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New Linux Malware Steals SSH Credentials From Supercomputers

New Linux Malware Steals SSH Credentials From Supercomputers

A new backdoor has been targeting supercomputers across the world, often stealing the credentials for secure network connections by using a trojanized version of the OpenSSH software.

The malware is not widespread and appears to target mostly high-performance computers (HPC) and servers on academic and research networks.

Multiplatform, high-profile targets

Security researchers at cybersecurity company ESET discovered the malware and named it Kobalos, after the misbehaving creature in Greek mythology.

They say that Kobalos has a small but complex codebase that can execute on other UNIX platforms (FreeBSD, Solaris). Some artifacts discovered during the analysis indicate that there may also be variants for AIX and Windows operating systems.

After creating a fingerprint for the threat, ESET ran internet-wide scans to find Kobalos victims. They discovered that many of the compromised systems were supercomputers and servers in the academic and research sector. Other victims include an endpoint of an undisclosed software security vendor in North America, a large ISP in Asia, marketing agencies, and hosting providers.

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ESET could not establish the initial attack vector that allowed the hackers to gain administrative access to install Kobalos. However, some of the compromised systems “ran old, unsupported, or unpatched operating systems and software,” so exploiting a known vulnerability is a likely scenario.

Stealing SSH creds

Although the researchers spent months analyzing the malware, they could not determine its exact purpose because of the generic commands included and no specific payload.

Kobalos provides remote access to the file system and it can spawn terminal sessions, which lets the attackers run arbitrary commands. Some details are available, though.

“On compromised machines whose system administrators were able to investigate further, we discovered that an SSH credential stealer was present in the form of a trojanized OpenSSH client. The /usr/bin/sshfile was replaced with a modified executable that recorded username, password and target hostname, and wrote them to an encrypted file” – ESET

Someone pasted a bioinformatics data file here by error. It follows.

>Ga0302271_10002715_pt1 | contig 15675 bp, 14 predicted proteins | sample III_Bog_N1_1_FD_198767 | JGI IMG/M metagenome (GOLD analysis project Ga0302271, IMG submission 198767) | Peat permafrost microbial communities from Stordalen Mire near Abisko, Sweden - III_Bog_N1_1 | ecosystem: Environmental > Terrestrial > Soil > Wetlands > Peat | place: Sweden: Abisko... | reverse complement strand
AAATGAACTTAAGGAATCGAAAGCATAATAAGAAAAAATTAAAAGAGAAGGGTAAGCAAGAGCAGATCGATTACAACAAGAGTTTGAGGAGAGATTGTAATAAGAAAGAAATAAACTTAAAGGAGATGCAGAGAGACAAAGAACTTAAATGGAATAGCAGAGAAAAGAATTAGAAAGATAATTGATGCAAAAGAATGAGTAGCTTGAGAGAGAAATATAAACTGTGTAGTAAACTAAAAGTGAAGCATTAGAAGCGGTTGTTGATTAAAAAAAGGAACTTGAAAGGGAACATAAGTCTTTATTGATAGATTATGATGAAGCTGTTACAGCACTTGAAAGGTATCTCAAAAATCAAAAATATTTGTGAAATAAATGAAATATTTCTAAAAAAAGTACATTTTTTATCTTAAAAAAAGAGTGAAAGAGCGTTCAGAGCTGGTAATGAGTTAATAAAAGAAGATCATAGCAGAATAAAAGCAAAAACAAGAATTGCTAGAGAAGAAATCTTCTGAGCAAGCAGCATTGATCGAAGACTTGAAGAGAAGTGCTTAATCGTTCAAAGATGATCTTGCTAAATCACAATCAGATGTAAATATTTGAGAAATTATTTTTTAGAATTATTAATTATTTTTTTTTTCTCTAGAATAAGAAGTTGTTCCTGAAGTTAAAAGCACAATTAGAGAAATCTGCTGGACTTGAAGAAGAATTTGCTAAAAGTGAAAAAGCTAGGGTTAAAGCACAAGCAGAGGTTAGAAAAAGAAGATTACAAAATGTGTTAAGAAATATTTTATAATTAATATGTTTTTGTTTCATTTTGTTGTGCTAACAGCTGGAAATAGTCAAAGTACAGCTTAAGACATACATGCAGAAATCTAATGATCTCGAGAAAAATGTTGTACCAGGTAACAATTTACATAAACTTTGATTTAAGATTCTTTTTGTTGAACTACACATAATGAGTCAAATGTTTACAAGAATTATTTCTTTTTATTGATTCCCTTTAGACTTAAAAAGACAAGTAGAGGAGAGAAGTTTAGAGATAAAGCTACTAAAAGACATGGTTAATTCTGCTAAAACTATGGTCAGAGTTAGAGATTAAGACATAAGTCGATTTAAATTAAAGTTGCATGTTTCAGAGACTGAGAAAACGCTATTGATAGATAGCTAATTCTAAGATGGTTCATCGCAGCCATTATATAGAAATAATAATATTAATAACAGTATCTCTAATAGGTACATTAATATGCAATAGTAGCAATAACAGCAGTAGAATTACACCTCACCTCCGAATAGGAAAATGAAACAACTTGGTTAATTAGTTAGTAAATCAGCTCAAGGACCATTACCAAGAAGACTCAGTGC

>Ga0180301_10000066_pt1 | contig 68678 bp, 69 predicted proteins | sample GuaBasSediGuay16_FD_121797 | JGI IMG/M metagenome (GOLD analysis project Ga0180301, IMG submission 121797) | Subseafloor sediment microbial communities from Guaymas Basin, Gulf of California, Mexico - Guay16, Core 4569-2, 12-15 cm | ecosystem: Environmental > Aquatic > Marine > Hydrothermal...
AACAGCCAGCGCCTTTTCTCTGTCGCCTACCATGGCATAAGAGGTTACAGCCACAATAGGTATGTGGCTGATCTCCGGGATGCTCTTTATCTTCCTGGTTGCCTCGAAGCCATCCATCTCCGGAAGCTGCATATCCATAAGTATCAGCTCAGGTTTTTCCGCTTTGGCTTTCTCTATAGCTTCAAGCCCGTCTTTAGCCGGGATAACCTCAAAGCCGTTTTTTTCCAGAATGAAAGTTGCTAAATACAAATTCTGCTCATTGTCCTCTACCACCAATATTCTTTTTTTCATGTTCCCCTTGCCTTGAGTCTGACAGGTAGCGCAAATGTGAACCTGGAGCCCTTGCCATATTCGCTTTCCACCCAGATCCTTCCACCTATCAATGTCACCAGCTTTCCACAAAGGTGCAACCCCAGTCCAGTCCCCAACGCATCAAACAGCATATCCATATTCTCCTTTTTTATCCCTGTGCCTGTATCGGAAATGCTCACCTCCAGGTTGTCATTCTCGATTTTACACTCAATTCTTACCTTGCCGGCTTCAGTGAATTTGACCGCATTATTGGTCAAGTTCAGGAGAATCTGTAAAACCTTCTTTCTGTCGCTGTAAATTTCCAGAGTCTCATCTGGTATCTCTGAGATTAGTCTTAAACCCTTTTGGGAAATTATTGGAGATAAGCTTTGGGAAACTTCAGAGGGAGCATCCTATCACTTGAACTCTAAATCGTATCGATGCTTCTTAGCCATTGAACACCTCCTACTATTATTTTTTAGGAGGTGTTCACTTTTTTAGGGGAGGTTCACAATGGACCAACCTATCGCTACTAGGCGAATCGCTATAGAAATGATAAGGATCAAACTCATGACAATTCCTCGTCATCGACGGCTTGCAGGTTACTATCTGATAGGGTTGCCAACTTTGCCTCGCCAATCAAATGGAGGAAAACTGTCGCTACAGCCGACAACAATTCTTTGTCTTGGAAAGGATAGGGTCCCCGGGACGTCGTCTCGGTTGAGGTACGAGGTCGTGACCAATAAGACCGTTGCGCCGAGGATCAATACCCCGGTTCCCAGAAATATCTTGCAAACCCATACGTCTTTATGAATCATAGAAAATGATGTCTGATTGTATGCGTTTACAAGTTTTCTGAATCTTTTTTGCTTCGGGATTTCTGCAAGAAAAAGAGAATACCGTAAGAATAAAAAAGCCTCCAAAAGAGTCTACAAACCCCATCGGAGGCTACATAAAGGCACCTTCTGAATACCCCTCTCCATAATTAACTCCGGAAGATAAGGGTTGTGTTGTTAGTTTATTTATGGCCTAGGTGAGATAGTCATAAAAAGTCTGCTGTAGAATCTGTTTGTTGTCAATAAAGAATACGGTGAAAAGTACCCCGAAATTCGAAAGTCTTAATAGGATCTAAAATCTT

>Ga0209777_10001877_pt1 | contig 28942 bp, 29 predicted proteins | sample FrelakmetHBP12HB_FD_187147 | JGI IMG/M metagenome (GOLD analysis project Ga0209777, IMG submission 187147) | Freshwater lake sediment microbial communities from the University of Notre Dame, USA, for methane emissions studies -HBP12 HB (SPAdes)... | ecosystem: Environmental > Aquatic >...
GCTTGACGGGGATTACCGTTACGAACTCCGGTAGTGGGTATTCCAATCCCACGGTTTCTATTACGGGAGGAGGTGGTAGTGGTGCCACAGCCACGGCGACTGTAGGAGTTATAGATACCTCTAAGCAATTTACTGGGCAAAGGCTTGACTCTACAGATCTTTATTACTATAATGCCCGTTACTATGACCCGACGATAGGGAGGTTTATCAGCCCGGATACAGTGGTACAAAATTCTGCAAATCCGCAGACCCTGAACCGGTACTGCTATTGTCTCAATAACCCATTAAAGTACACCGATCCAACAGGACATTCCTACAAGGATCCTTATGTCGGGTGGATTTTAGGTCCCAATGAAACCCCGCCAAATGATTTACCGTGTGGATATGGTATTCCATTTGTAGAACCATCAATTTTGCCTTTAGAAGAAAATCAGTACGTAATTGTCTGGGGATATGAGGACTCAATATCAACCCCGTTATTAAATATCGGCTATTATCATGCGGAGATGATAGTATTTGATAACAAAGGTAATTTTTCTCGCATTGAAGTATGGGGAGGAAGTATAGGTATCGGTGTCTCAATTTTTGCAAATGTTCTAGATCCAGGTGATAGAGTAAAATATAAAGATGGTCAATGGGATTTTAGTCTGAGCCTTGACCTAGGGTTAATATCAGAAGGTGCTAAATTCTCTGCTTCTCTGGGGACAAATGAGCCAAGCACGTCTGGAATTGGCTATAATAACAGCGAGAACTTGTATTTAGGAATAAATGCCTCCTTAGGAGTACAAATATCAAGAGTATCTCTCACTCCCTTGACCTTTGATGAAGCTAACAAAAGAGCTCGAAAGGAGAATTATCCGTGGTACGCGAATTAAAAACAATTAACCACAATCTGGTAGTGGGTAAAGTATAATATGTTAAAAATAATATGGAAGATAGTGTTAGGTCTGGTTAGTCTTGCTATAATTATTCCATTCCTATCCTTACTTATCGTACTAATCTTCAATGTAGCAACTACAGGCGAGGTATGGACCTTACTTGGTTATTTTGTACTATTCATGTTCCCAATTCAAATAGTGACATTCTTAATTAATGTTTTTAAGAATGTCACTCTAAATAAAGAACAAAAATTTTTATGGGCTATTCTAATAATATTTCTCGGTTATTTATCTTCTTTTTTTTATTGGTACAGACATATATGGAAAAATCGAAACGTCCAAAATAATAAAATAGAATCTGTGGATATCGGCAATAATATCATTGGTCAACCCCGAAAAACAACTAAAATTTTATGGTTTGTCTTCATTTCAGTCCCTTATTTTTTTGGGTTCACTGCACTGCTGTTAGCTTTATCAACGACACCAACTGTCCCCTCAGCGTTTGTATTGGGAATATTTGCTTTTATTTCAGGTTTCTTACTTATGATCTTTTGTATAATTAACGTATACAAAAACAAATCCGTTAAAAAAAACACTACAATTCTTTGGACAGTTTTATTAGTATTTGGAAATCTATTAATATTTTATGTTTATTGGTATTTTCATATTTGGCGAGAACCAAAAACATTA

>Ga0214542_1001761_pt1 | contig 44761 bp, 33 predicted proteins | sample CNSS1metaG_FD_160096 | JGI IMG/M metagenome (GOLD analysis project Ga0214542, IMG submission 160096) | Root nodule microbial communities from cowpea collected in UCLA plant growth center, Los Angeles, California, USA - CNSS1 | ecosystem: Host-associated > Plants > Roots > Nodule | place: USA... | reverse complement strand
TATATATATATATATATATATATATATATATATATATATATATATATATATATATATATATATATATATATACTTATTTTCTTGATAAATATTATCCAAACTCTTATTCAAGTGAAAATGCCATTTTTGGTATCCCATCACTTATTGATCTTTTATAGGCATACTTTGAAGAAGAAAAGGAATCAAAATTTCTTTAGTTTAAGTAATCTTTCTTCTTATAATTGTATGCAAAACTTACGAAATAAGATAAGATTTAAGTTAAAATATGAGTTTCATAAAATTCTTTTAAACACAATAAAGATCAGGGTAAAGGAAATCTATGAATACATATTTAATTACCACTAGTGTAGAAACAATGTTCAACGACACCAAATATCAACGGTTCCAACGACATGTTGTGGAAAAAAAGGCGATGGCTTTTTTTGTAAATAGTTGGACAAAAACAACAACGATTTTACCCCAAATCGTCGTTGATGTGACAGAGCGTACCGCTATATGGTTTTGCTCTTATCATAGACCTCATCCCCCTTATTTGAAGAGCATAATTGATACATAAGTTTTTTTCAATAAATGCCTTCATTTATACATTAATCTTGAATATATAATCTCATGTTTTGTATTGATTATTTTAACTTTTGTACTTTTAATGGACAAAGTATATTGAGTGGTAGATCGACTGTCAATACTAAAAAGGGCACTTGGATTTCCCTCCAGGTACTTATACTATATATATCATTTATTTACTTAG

The researchers believe that credential theft could explain how the malware spreads to other systems on the same network or other networks in the academic sector since students and researchers from multiple universities may have SSH access to supercomputer clusters.

Tiny, complex backdoor

Despite being lightweight, only 24KB for 32/64-bit samples, Kobalos is a complex piece of malware with custom obfuscation and anti-forensics techniques that hinder its analysis, and with plenty of features for its small size.

An interesting feature that sets Kobalos apart is that its code is bundled into a single function and there is only one call from the legitimate OpenSSH code to it. It has a non-linear control flow, though, recursively calling that function to perform subtasks – supports a total of 37 actions, one of which can turn any compromised machine into a command and control (C2) server for others.

The researchers discovered that remote operators have three options to connect to Kobalos:

  • open a TCP port and waiting for an incoming connection (sometimes called a passive backdoor)
  • connect to another instance of Kobalos configured to run as a C2 server
  • wait for connections to an already running, legitimate service but coming from a specific TCP source port (trojanize the running OpenSSH server)

Kobalos also encrypts the traffic to and from the attackers. To achieve this, clients need to authenticate using an RSA-512 key and a password. The key generates and encrypts two 16-byte keys that encrypt the communication using the RC4 stream cipher.

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Furthermore, the backdoor can switch communication to an alternative port and act as a proxy (chainable) to reach other compromised servers.

Given the tiny codebase and the power it packs, ESET says that the sophistication of Kobalos “is only rarely seen in Linux malware,” which indicates a developer with much better skills than the average Linux malware author.

While the complexity of the malware is undisputed, questions remain about the attacker’s objective and the period Kobalos has been in use (some of the strings found relate to Windows 3.11 and Windows 95, which are more than 25 years old).

What is certain is that Kobalos is stealing SSH credentials from high-profile victims that include high-performance computer clusters and that it has been active before other attacks against supercomputers recorded since late 2019.

Furthermore, unlike the already reported incidents involving HPC networks, system administrators did not find any attempt to mine for cryptocurrency or run computationally expensive tasks in the case of Kobalos.

ESET notified all Kobalos victims they could identify and worked with them to remediate the infection. The researchers published a full technical analysis of Kobalos that includes indicators of compromise (IoCs) that can help potential victims detect the malware.



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